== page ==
After many news about the explosion and damage of Samsung Galaxy Note 7 smartphone devices have been reported, people are now scared to even ue the device. In the latest updtae, the United States has announced a ban on the device on Flights.
The US Department stated that "passengers will not be able to take the phones on flights or in their luggage to and from the US from 16:00 GMT on Saturday. The Federal Aviation Administration (FAA) had previously advised against packing the phones in luggage. Samsung permanently stopped Galaxy Note 7 production this week."
"We recognise that banning these phones from airlines will inconvenience some passengers, but the safety of all those aboard an aircraft must take priority," Transportation Secretary Anthony Foxx said in a statement.
"We are taking this additional step because even one fire incident in-flight poses a high risk of severe personal injury and puts many lives at risk."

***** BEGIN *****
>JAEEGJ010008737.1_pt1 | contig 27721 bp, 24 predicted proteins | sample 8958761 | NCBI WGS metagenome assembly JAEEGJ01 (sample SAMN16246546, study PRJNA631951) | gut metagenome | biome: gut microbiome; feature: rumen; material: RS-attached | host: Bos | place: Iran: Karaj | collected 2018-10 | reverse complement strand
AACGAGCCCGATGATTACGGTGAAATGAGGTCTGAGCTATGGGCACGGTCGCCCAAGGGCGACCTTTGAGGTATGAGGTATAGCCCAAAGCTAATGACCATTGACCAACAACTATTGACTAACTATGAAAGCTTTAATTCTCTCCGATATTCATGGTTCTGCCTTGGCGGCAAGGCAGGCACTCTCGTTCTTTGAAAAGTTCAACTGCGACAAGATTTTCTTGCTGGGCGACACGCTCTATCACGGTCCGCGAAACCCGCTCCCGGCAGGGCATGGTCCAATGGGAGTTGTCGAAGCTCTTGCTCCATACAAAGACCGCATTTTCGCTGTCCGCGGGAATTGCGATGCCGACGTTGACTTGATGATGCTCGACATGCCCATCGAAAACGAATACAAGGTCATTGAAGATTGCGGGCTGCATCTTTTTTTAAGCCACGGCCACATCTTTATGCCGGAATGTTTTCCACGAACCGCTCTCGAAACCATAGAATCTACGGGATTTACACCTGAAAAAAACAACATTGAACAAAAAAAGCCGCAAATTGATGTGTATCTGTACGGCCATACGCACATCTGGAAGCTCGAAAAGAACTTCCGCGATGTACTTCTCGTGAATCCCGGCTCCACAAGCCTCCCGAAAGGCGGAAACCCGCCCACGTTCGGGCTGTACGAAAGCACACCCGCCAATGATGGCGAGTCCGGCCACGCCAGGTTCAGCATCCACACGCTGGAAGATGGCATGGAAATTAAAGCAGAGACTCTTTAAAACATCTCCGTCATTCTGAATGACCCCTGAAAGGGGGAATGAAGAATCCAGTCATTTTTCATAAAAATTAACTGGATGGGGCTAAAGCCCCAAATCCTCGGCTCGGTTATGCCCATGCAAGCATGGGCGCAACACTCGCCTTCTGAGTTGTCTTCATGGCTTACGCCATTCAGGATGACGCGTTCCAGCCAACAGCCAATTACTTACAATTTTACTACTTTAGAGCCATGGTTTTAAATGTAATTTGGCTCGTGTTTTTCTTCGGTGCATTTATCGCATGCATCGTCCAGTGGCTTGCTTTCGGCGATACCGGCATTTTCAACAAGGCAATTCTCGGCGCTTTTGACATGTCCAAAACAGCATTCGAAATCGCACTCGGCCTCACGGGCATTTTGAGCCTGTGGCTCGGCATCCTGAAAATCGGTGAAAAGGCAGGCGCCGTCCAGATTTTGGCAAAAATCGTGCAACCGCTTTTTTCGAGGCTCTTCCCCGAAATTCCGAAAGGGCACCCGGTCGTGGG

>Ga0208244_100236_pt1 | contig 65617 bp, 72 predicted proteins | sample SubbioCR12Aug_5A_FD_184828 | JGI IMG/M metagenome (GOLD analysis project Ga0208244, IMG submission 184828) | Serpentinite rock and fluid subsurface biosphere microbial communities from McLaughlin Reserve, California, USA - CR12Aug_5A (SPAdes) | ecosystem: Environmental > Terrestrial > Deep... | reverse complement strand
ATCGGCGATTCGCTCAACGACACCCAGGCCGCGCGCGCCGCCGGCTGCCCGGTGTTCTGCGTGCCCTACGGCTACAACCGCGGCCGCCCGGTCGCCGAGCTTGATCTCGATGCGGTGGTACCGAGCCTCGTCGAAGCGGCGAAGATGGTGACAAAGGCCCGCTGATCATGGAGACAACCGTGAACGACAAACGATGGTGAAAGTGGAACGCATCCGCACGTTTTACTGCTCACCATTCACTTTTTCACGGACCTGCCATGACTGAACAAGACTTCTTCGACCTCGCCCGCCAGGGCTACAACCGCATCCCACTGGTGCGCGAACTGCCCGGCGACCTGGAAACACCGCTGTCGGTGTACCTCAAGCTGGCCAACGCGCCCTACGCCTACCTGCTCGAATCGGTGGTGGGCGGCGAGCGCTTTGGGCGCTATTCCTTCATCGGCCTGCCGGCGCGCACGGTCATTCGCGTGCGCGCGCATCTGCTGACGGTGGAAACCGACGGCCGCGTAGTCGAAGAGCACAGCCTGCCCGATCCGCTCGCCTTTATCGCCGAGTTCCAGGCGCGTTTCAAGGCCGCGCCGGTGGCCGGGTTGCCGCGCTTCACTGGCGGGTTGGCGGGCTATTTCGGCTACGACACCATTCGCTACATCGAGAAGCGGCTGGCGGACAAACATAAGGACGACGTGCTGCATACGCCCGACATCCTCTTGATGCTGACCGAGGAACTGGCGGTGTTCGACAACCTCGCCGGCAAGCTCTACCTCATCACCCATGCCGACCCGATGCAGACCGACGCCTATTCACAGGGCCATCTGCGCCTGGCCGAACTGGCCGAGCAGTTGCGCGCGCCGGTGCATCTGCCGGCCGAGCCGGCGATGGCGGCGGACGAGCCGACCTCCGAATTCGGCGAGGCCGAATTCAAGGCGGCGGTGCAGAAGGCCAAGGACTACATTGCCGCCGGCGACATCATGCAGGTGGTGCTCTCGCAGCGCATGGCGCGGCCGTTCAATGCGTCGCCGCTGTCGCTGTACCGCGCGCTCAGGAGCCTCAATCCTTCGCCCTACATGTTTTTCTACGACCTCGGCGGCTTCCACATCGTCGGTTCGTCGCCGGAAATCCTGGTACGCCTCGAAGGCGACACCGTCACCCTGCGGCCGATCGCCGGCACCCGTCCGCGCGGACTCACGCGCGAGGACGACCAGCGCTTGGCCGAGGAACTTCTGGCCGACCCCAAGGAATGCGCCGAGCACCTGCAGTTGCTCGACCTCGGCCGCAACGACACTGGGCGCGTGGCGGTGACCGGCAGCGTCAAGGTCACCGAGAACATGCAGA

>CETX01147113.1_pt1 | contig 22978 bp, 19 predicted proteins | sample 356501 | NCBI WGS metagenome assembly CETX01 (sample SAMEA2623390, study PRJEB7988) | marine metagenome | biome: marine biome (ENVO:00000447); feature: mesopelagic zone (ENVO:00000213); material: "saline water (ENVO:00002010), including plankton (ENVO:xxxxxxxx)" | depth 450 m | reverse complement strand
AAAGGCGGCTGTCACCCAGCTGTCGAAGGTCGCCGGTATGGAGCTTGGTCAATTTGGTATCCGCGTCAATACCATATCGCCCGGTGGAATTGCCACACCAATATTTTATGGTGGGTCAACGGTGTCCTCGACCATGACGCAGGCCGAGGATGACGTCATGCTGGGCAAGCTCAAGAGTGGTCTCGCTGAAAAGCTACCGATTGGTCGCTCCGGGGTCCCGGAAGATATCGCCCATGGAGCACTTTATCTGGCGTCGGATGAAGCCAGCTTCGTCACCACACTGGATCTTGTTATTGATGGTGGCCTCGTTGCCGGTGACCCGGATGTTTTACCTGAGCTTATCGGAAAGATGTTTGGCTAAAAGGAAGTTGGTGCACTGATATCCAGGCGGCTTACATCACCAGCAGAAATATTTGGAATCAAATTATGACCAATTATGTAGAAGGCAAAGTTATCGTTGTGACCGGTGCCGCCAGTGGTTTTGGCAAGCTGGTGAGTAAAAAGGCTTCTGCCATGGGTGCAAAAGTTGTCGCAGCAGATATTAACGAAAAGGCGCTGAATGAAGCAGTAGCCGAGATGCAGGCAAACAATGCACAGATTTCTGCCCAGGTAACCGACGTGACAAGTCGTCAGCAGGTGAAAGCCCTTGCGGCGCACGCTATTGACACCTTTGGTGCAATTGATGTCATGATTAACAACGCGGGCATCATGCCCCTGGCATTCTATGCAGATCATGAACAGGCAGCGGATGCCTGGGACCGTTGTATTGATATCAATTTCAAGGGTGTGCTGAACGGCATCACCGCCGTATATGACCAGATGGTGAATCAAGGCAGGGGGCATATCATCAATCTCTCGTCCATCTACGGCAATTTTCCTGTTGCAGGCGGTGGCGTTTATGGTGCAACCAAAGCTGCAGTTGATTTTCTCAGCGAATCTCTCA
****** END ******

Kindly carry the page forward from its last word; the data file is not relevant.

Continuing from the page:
Samsung recalled "around 2.5 million phones in September after complaints of exploding batteries. While it later insisted that all replaced devices were safe, there were reports that those phones were catching fire too."
However the company then said "it would stop Galaxy Note 7 production."
"The fire hazard with the original Note 7 and with the replacement Note 7 is simply too great for anyone to risk it and not respond to this official recall," said US Consumer Product Safety Commission Chairman Elliot Kaye.
"I would like to remind consumers once again to take advantage of the remedies offered, including a full refund. It's the right thing to do and the safest thing to do."
"The Transportation Department warned that passengers who packed the devices in checked luggage raised the risk of "a catastrophic incident."
"Anyone violating the ban may be subject to criminal prosecution in addition to fines," the department said in a press statement.
The agency said that "the phones might be confiscated from passengers attempting to take them onboard, and that people found onboard with the phones might face fines."
In another statement issued late Friday, the department clarified that "owners who attempt to travel by air with Samsung Galaxy Note 7 devices would only be "denied boarding."
The US Consumer Product Safety Commission said on Thursday "the Note 7's battery can overheat and catch fire, posing serious fire and burn hazard to consumers."
It added that "Samsung had received 96 reports of batteries in Note 7 phones overheating in the United States, including 23 new reports since the Sept. 15 recall announcement."
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BY M.DIVYA SRI